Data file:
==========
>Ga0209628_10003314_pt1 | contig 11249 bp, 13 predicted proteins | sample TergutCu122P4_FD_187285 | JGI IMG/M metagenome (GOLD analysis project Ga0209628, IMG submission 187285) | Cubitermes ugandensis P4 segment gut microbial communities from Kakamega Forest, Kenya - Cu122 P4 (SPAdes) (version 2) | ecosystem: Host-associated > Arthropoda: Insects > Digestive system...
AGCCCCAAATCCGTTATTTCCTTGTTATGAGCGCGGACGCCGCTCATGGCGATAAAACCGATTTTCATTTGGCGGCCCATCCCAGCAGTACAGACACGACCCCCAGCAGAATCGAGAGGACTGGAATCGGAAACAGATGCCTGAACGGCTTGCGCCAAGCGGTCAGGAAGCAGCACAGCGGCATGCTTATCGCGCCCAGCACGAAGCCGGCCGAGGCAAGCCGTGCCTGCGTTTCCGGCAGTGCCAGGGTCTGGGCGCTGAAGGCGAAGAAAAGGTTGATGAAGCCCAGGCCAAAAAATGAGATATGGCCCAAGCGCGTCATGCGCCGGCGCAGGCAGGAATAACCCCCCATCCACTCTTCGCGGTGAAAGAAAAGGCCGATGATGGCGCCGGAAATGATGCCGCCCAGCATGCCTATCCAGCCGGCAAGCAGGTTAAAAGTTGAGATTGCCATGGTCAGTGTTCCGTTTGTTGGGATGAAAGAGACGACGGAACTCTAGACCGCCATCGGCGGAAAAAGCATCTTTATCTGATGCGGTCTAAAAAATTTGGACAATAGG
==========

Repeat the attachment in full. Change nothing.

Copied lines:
>Ga0209628_10003314_pt1 | contig 11249 bp, 13 predicted proteins | sample TergutCu122P4_FD_187285 | JGI IMG/M metagenome (GOLD analysis project Ga0209628, IMG submission 187285) | Cubitermes ugandensis P4 segment gut microbial communities from Kakamega Forest, Kenya - Cu122 P4 (SPAdes) (version 2) | ecosystem: Host-associated > Arthropoda: Insects > Digestive system...
AGCCCCAAATCCGTTATTTCCTTGTTATGAGCGCGGACGCCGCTCATGGCGATAAAACCGATTTTCATTTGGCGGCCCATCCCAGCAGTACAGACACGACCCCCAGCAGAATCGAGAGGACTGGAATCGGAAACAGATGCCTGAACGGCTTGCGCCAAGCGGTCAGGAAGCAGCACAGCGGCATGCTTATCGCGCCCAGCACGAAGCCGGCCGAGGCAAGCCGTGCCTGCGTTTCCGGCAGTGCCAGGGTCTGGGCGCTGAAGGCGAAGAAAAGGTTGATGAAGCCCAGGCCAAAAAATGAGATATGGCCCAAGCGCGTCATGCGCCGGCGCAGGCAGGAATAACCCCCCATCCACTCTTCGCGGTGAAAGAAAAGGCCGATGATGGCGCCGGAAATGATGCCGCCCAGCATGCCTATCCAGCCGGCAAGCAGGTTAAAAGTTGAGATTGCCATGGTCAGTGTTCCGTTTGTTGGGATGAAAGAGACGACGGAACTCTAGACCGCCATCGGCGGAAAAAGCATCTTTATCTGATGCGGTCTAAAAAATTTGGACAATAGG